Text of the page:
I loved his little speech to the teen vampire: "You surround yourself with good people, so you know if you slip up, you will be disappointing them."

And I love love love how in the end, he owns his mistakes. I love his final realization that he is never actually going to stop falling off the wagon, and that every time he slips up, someone will die. That sometimes love isn't enough, that sometimes "Sorry I'll do better next time" isn't good enough.

It was the absolutely perfect, absolutely right ending, and I loved it. And now I am in mourning.

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Valentine014
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Did anyone notice that Aiden's hair was cut in the preview for the next episode? The fangirl in me screams "Noooooooo!"
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Dobbie
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You're a fangboy fangirl, huh?
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Valentine014
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[Blushing]
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Olivet
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They made an American version of Being Human?

I didn't know, and I feel a tad ill. Occasionally American versions of British shows work out well. (The Office, Friends, etc.) Usually they suck.

I wanted to grab the lead of the American Life on Mars by the back of the head and bash his face into a brick wall five minutes into the first episode. Which I never wanted to do to John Simm. (John Simm I wanted to tie to a chair. But in a nice way. )

I'm completely addicted to British TV. It's kind of sad, how much I'm looking forward to the next Sherlock series. And Doctor Who next month!

Speaking of shows written by Steven Moffat, did anybody catch Jekyll? I just saw it (several years late). The American accents were so bad, I think they gave me cancer. Other than that (and the hokey coda) it was pretty awesome. Plus, it had Gina Bellman and James Nesbitt. I love them.

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Amilia
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What was the British counterpart for Friends? I'm not coming up with anything, and imdb is not helping me.
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Shanna
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Curious here as well. I know a few British shows were inspired by Friends, but I hadn't heard that that a UK version came first.
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Olivet
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You know, I'm not at all sure that Friends was inspired by a British show. It was just something someone had told me. I bet Friends actually came first.

So I guess nobody has seen Jekyll?

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Amilia
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Oh! Sorry, I got distracted.

Yes, I love Jekyll. I had already seen it, so my brother decided to watch it one night when it was late enough that I was about to head to bed. I ended up getting sucked in again anyway and making a late night of it. :-) You know, I haven't seen anything of Moffat's that I haven't loved. Looking at imdb, it seems that I still have more goodness in store for me as I haven't seen any of his works pre-Coupling.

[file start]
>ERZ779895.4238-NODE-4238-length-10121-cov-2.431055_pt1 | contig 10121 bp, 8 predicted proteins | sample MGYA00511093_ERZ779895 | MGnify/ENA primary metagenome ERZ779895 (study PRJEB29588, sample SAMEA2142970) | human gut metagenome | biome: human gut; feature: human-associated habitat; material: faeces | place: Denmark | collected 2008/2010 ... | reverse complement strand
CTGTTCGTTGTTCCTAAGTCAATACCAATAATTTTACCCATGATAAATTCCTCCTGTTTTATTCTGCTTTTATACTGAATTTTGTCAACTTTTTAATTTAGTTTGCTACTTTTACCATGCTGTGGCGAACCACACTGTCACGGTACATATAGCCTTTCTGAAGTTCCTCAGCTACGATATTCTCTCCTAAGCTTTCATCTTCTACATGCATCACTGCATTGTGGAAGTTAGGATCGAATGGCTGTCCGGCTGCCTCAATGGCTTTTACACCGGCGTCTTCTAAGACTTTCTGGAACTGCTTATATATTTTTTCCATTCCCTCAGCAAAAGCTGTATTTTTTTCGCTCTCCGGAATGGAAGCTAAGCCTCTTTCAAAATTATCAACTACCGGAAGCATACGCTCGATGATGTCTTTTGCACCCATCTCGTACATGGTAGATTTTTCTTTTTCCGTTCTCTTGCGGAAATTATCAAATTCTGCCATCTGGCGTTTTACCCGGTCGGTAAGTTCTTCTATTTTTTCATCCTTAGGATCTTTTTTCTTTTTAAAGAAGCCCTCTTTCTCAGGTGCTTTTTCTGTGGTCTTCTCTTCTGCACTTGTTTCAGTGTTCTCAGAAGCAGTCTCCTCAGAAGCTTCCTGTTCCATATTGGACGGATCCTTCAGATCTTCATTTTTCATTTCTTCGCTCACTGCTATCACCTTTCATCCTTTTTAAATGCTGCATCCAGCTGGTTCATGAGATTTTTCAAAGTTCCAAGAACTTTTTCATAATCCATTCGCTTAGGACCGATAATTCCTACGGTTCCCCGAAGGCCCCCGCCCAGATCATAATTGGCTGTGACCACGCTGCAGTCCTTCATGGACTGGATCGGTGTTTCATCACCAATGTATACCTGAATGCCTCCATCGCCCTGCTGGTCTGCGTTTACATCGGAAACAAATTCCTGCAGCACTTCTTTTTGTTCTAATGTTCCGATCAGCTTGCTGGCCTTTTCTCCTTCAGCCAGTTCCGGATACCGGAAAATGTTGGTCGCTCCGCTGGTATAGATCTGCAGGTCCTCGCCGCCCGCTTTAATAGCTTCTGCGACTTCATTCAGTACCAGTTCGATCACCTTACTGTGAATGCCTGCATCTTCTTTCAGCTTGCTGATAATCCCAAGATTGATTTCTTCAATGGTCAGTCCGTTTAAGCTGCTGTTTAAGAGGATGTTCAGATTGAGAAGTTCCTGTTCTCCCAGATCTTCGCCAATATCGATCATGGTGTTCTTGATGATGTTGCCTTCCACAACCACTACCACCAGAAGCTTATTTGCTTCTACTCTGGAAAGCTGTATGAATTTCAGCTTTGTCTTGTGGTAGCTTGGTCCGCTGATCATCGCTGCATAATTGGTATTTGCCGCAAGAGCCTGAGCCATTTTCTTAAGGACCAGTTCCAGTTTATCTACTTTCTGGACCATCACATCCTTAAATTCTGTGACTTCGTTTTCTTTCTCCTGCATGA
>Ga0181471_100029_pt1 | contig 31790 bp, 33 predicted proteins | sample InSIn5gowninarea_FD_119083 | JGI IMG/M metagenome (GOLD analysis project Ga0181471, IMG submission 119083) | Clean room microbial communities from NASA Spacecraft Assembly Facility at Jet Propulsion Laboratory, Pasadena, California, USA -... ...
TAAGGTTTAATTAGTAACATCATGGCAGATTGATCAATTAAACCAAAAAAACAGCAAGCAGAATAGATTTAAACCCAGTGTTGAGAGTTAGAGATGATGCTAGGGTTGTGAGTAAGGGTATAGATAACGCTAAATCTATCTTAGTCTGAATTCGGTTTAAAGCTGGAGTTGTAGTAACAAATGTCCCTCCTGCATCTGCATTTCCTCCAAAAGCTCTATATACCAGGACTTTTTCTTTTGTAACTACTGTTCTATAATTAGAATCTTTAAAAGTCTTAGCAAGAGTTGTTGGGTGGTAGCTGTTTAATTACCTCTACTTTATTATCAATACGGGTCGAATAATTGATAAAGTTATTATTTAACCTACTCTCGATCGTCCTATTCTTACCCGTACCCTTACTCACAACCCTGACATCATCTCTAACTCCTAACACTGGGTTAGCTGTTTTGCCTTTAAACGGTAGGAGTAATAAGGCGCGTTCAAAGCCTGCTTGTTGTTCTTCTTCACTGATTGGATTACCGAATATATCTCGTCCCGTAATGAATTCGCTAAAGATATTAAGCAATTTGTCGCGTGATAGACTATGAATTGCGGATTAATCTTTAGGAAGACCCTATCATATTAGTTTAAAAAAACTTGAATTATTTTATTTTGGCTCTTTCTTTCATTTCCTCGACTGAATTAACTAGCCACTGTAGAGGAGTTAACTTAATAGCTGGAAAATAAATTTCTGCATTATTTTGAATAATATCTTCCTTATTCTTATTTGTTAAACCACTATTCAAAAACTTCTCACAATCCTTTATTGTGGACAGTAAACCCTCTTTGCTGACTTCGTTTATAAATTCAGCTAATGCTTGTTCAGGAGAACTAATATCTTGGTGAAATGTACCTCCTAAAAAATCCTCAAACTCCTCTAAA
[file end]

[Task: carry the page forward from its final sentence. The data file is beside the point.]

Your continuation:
As for the American version of Being Human--it's not half bad. And the soundtrack is amazing.

That said, the British version beats it five ways to Sunday. Just about any scene that is in both versions is better done and more powerful in the original. Take the scene where George/Josh can't get to the woods in time and has to change in the house. The UK version focuses on Annie's reactions and gives us glimpses of monster make-up. And is gut wrenching. The US version focuses on a very fake CGI wolf.

The American version whitewashes a lot of things too. Sally's fiancée was manipulative and violent and pushed her down the stairs, but didn't cheat on her. Aiden let things go too far and killed Rebecca, but didn't turn her--the vampire clean-up crew did that. He didn't turn the little boy either. Although they actually did explore how horrifying a child vampire would be. Speaking of the kid, they also toned down the pedophile plot line.

American vampires apparently have super speed. And can be caught on camera and in mirrors. I'm not sure how that is going to play out as it takes away a good portion of Mitchell/Aiden's rationalizations should things continue on as they did in the original. This also means that the porno Rebecca sent Aiden was considerably different than the creepy grainy snuff film Lauren sent Mitchell.

After catching up with the American version this weekend, I rewatched the first episode of the British version. There is this beautiful little moment at the end where Annie asks George if he thinks Mitchell should have saved the girl they had just watched bleed out in an alley. And George says, "I think he did." Which was absolutely perfect, especially in reference to the final scene of series 3. "I'm doing this because I love you." "I know."

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Olivet
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Oh, that's a shame. American TV, on balance, doesn't do moral complexity well. I think this is because most television shows are written by people who are a) very young and b) brought up on a steady diet of watered-down Disney-esque "drama" in which the good guys never behave questionably and the bad guys conveniently fall on pointy things so the good guys don't sully their moral superiority.

I'll watch it, because I'm a sucker, but I suspect it will feel like bad FAN fiction. [Razz] (Important word missing, there. Had to edit. [Big Grin] )